Religio Medici.] Dr. Kippis deems himself to have proved, in his note B, p. 628, that Religio Medici was written in 1635. His argument is drawn from a comparison of the date of Browne's Letter to Digby (March 3, 1642), with a passage in his Epistle to the Reader, stating that it was written “about seven years ago.” But this is inconclusive ; because the true date of the letter being 1642-3, the result would be 1636 ; which is contradicted by another passage in Religio Medici, in which Browne says he was not thirty years old, whereas in 1636 he was older. I think it, however, very possible that the true reading of the passage is," above seven years,” which would justify Dr. Johnson's date. See the point spoken of in the Preface to Religio Medici, and in the Supplementary Memoir.



may be

declares himself never to have intended for the press, having composed it only for his own exercise and entertainment. It, indeed, contains many passages, which, relating merely to his own person, can be of no great importance to the publičk: but when it was written, it happened to him as to others, he was too much pleased with his performance, not to think that it might please others as much ; he, therefore, communicated it to his friends, and receiving, I suppose, that exuberant applause with which every man repays the grant of perusing a manuscript, he was not very diligent to obstruct his own praise by recalling his papers, but suffered them to wander from hand to hand, till at last, without his own consent, they were in 1642 given to a printer.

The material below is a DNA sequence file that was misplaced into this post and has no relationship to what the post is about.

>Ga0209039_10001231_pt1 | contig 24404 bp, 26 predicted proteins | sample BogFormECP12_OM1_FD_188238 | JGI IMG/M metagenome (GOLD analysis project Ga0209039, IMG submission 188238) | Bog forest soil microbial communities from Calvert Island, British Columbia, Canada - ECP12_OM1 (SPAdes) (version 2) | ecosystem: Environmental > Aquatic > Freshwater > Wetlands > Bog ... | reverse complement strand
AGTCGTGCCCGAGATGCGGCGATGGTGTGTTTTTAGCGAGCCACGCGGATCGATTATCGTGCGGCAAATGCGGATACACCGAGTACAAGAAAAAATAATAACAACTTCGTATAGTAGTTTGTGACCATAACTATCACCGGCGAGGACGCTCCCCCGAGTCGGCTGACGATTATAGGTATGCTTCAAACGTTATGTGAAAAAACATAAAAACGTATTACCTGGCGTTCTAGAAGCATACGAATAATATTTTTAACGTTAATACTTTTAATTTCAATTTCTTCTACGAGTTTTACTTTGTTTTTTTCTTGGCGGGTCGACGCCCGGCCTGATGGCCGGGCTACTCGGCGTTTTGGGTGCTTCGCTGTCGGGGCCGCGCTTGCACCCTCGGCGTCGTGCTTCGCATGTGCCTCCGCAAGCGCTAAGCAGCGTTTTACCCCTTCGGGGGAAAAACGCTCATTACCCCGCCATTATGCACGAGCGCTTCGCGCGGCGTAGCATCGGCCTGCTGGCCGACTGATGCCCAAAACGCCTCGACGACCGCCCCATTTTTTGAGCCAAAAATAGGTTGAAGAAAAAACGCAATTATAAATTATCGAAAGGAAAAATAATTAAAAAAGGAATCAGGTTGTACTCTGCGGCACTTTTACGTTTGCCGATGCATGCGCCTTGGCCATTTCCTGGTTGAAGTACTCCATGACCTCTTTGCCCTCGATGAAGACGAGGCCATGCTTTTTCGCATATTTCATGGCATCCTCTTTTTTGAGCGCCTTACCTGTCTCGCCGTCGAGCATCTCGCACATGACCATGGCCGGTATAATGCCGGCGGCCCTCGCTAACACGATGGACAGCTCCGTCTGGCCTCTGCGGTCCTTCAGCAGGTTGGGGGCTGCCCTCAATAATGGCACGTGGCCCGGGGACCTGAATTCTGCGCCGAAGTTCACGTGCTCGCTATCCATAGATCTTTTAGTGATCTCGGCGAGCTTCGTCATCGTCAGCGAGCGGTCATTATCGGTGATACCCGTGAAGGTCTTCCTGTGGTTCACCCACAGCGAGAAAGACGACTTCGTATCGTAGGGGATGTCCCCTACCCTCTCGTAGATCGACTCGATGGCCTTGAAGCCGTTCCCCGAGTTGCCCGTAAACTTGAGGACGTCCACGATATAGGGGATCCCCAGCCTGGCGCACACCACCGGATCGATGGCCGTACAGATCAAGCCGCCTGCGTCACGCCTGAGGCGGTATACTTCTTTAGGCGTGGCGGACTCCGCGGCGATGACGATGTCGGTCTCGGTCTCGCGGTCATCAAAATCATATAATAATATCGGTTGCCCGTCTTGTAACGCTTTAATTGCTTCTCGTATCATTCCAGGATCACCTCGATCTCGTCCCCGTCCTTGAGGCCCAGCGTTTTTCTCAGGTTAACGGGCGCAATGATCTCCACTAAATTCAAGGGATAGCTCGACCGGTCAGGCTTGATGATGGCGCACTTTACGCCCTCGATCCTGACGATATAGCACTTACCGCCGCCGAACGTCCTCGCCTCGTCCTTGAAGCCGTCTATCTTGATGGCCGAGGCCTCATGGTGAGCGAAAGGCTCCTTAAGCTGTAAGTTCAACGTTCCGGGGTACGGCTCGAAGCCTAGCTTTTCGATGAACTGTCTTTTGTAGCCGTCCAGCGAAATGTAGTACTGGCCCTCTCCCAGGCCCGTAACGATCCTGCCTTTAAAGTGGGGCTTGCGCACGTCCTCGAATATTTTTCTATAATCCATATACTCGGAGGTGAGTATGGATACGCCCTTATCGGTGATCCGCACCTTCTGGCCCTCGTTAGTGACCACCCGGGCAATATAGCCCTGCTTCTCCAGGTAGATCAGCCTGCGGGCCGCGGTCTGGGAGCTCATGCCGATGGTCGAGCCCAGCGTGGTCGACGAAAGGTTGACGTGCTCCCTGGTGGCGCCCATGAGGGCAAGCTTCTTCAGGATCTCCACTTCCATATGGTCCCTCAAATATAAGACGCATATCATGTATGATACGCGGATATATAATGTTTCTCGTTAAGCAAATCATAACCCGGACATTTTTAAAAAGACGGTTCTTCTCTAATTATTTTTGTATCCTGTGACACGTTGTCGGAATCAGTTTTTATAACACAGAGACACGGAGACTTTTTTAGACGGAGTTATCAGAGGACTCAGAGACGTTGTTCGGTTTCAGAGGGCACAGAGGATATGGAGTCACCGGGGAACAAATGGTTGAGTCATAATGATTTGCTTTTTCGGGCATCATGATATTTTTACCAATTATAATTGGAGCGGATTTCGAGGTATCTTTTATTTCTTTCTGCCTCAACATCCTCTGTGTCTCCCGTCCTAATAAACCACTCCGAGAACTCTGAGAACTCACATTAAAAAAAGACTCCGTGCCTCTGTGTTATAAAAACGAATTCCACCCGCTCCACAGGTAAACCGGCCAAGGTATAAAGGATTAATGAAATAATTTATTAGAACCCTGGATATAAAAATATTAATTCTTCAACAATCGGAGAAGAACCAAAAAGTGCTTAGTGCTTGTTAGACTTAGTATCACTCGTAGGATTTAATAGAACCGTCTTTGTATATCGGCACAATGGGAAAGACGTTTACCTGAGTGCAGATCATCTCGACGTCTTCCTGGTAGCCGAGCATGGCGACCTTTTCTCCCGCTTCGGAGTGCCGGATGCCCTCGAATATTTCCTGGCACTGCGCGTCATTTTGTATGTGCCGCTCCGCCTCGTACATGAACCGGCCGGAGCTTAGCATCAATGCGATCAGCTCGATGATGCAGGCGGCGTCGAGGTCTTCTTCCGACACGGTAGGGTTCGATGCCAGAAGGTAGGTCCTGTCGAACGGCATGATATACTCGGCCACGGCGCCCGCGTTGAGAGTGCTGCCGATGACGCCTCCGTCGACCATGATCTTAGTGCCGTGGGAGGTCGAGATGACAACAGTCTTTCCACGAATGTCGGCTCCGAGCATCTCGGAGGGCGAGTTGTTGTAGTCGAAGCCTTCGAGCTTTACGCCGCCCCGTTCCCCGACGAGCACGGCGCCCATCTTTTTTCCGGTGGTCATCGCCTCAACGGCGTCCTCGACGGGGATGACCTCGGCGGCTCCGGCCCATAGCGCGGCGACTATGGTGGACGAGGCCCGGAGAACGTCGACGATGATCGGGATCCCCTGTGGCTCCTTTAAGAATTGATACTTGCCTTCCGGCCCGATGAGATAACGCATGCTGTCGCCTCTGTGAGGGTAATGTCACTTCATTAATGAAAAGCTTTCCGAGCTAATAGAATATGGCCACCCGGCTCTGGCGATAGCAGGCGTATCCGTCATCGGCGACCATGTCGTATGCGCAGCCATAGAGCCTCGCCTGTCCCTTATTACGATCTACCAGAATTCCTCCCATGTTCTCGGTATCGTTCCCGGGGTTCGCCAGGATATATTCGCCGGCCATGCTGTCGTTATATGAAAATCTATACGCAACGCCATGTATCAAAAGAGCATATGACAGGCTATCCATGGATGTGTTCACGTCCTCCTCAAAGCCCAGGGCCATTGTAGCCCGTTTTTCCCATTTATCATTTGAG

This has, perhaps, sometimes befallen others; and this, I am willing to believe did really happen to Dr. Browne: but there is surely some reason to doubt the truth of the complaint so frequently made of surreptitious editions. A song, or an epigram, may be easily printed without the author's knowledge ; because

earned when it is repeated, or may be written out with

very little trouble : but a long treatise, however elegant, is not often copied by mere zeal or curiosity, but may be worn out in passing from hand to hand, before it is multiplied by a transcript." It is easy to convey an imperfect book, by a distant hand, to the press, and plead the circulation of a false copy as an excuse for publishing the true, or to correct what is found faulty or offensive, and charge the errors on the transcriber's depravations.

This is a stratagem, by which an author panting for fame, and yet afraid of seeming to challenge it, may at once gratify his vanity, and preserve the appearance of modesty ; may enter the lists, and secure a retreat: and this, candour might suffer to pass undetected as an innocent fraud, but that indeed no fraud is innocent; for the confidence which makes the happiness of society, is in some degree diminished by every man, whose practice is at variance with his words.

The Religio Medici was no sooner published than it excited the attention of the publick, by the novelty of paradoxes, the dignity of sentiment, the quick succession of images, the multitude of abstruse allusions, the subtlety of disquisition, and the strength of language.